Okay, this one is a year old, but I just got it from the library and figured I'd add to my series of reviews. Oliver Albrecht (aka *Olly*) and Joe Klang (aka -derjoe-) built The Big Unofficial LEGO Builder's Book, subtitled 'Build your own city'. As the name implies, this is all about building in the city theme. Really, though, it is mostly about vehicles, so a more accurate subtitle would have been something like 'Driving around the city'.



The book opens with a few pages of text, providing some definitions and acronyms that AFOLs use, urls to a few important community websites (of course it's always problematic which ones to choose), and a short tutorial on SNOT building. One thing really bothered me. On page 14 when they are discussing making balls, they write "A variety of solutions circulate in the LEGO forums around the world; here is ours:", and then they give exactly the instructions for the Lowell sphere. I'm not saying that there is ownership of LEGO building techniques, and you need to give credit when you build anything, since almost every technique has been done before. But don't specifically say "Here is my design", and then give someone else's design.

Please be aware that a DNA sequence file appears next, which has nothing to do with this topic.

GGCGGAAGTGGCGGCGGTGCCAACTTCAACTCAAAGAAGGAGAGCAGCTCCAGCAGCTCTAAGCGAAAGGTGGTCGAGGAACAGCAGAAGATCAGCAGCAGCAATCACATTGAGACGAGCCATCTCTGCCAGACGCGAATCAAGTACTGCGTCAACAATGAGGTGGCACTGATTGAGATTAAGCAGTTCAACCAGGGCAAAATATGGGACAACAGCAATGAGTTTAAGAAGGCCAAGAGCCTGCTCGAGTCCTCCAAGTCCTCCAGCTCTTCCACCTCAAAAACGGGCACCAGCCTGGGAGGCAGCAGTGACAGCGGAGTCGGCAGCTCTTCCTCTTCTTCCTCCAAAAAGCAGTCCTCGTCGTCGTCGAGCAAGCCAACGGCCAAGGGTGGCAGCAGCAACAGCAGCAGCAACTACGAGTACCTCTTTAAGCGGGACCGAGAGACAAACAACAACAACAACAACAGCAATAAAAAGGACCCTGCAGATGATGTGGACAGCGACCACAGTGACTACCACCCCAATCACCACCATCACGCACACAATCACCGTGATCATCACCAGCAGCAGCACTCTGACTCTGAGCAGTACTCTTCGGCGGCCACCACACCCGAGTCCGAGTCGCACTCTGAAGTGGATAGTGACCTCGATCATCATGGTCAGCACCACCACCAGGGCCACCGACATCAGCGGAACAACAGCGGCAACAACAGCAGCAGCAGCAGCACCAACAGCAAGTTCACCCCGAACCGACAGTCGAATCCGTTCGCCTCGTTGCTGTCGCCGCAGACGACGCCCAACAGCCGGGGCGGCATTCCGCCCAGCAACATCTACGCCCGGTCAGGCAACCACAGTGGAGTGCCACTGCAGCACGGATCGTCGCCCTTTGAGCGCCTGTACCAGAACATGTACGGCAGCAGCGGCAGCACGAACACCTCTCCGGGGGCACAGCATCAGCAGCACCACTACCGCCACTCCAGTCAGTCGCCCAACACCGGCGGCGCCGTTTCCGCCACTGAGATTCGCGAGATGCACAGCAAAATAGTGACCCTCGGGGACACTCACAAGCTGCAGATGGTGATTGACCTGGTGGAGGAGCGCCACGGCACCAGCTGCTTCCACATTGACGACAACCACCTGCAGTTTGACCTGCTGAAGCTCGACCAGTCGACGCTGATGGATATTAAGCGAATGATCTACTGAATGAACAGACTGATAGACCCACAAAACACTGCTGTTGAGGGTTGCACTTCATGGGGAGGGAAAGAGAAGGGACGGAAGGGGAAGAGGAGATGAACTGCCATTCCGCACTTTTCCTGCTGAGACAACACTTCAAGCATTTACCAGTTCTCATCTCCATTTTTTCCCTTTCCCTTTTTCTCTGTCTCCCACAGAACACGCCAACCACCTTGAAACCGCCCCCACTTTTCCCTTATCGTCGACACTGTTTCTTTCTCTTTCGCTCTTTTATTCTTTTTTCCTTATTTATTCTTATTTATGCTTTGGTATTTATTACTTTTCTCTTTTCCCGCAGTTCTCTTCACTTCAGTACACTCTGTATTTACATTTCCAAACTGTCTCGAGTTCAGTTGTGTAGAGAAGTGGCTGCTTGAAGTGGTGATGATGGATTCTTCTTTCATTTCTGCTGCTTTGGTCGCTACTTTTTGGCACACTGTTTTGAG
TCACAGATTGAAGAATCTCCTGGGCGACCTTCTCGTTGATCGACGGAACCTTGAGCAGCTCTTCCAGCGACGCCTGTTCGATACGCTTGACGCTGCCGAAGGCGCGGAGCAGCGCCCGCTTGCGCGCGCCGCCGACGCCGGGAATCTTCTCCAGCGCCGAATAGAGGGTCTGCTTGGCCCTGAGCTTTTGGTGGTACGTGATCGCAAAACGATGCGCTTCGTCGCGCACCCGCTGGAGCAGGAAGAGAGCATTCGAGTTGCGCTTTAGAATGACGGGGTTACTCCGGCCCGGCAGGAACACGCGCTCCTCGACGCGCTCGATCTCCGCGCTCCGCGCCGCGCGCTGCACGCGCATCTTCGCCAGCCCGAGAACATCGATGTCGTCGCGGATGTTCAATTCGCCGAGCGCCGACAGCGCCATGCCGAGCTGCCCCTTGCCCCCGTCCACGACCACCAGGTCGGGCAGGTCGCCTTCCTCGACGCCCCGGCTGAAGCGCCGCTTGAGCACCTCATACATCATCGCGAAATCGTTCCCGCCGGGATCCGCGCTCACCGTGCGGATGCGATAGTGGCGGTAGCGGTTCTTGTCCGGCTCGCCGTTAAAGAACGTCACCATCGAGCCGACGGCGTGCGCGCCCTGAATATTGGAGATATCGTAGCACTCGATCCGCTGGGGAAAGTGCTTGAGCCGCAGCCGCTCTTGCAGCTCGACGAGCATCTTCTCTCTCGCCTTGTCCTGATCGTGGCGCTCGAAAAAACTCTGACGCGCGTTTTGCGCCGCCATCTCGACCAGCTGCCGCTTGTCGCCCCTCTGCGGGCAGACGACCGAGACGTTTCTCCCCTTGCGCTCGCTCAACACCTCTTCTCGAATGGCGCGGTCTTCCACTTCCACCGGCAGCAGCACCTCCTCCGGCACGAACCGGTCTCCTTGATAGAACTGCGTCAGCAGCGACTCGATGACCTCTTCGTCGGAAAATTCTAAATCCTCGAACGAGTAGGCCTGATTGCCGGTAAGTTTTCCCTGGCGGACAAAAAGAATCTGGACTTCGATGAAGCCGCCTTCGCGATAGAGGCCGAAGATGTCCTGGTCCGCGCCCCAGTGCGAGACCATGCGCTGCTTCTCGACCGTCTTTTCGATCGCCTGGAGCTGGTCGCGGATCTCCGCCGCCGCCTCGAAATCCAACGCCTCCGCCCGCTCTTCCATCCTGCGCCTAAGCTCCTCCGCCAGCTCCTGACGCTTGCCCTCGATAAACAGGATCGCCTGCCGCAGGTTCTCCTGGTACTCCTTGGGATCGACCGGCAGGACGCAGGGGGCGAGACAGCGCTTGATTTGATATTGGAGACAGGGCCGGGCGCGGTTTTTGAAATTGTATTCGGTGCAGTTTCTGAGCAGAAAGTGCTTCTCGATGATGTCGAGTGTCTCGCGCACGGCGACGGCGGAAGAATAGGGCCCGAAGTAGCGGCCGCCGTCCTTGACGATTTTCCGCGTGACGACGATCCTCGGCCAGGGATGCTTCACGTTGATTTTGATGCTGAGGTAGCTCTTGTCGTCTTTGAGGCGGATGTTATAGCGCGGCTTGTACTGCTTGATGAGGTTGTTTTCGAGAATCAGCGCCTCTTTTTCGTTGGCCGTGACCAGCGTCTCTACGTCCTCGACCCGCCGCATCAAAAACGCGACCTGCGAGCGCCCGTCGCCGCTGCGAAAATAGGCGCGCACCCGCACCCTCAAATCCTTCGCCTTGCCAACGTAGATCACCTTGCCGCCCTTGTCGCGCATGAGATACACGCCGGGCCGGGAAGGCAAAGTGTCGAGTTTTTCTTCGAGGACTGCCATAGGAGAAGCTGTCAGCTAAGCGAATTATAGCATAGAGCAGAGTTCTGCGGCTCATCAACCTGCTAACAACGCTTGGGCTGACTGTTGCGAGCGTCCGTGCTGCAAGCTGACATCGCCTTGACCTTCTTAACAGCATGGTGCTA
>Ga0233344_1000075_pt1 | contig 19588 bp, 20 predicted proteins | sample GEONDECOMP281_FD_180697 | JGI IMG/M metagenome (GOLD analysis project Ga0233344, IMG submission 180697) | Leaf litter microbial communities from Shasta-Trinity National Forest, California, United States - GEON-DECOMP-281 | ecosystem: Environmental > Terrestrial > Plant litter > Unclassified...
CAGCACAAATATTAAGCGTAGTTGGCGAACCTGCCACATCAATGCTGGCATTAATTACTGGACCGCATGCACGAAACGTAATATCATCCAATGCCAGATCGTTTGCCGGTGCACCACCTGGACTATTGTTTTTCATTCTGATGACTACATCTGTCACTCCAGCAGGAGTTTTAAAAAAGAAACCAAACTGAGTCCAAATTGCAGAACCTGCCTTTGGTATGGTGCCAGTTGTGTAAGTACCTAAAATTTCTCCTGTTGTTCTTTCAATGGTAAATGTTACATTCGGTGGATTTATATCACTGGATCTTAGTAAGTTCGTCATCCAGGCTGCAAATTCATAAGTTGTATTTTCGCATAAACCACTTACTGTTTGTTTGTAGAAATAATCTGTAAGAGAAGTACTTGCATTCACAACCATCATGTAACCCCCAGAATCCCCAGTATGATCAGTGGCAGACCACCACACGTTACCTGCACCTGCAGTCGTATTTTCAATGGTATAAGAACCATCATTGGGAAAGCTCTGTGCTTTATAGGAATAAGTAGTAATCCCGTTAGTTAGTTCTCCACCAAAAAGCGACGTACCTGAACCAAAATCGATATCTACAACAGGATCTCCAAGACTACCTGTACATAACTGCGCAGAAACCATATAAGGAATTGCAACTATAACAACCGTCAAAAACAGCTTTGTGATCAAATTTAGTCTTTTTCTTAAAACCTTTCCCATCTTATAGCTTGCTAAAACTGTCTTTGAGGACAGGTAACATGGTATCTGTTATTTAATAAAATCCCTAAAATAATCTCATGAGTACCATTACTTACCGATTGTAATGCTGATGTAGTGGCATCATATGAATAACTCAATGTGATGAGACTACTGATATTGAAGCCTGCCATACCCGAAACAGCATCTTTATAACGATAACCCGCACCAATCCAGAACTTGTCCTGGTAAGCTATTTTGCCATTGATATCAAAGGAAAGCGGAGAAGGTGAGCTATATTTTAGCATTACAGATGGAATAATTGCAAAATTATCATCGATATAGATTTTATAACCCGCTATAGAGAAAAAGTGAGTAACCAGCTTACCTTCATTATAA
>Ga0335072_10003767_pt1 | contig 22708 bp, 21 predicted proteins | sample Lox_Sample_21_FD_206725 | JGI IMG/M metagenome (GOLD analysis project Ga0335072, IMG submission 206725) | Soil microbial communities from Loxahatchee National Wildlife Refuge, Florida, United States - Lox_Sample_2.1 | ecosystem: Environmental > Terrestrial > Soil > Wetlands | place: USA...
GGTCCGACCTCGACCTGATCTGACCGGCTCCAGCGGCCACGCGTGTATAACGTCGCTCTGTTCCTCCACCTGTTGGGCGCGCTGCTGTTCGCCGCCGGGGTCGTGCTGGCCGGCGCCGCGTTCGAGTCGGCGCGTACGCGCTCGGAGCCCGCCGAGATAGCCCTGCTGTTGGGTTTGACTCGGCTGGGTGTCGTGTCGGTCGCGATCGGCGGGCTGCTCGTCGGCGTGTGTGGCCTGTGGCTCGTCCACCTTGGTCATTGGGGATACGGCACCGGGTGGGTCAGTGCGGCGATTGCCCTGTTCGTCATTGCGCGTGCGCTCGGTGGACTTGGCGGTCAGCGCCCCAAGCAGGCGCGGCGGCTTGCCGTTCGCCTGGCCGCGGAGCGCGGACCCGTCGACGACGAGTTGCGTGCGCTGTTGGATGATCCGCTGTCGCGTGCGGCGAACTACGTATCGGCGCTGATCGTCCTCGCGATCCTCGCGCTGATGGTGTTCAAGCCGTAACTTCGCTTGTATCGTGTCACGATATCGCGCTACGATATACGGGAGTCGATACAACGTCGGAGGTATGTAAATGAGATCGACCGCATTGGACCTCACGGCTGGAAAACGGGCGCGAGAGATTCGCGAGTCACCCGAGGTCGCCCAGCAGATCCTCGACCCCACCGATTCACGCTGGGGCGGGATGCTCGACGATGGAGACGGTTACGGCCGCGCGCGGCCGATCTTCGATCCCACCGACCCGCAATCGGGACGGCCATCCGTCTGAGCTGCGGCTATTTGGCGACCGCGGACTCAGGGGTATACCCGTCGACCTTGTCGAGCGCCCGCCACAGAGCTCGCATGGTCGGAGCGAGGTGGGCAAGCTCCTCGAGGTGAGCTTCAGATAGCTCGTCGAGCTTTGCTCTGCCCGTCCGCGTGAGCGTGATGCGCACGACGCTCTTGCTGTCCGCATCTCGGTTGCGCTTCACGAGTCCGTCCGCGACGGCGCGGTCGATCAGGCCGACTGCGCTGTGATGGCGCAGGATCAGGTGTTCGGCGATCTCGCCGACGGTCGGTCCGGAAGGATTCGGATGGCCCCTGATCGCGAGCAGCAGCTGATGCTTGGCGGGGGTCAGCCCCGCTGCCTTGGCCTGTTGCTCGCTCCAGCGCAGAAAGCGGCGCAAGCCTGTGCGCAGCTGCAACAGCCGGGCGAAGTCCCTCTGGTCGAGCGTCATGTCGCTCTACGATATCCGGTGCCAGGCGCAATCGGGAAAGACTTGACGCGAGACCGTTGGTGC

That quibble aside, the book quickly moves into it's main focus, directions to build city-themed MOCs, mostly cars and trucks. The first half of the book is devoted to microscale. There are 22 cars and trucks, all built at 2-wide, with 5-plate-high people. I like that they do wheels a few different ways, which lends some variety to your microscale world. They also show how you can take the same basic car design, and by varying up the colors and switching out a few parts you can get a lot of different vehicles. They also include directions for a couple of buildings, a tree, a helicopter and a plane. The designs are all well done. They are fairly simple, since micro cars are necessarily only a small number of parts, probably appropriate for intermediate builders. The instructions are very clear in LDRAW and in full color, and include parts lists. Interspersed with the directions, they have photographs of a large microscale city layout, incorporating all of the different designs in the book. The layout is great, and I would have loved to see even more of this.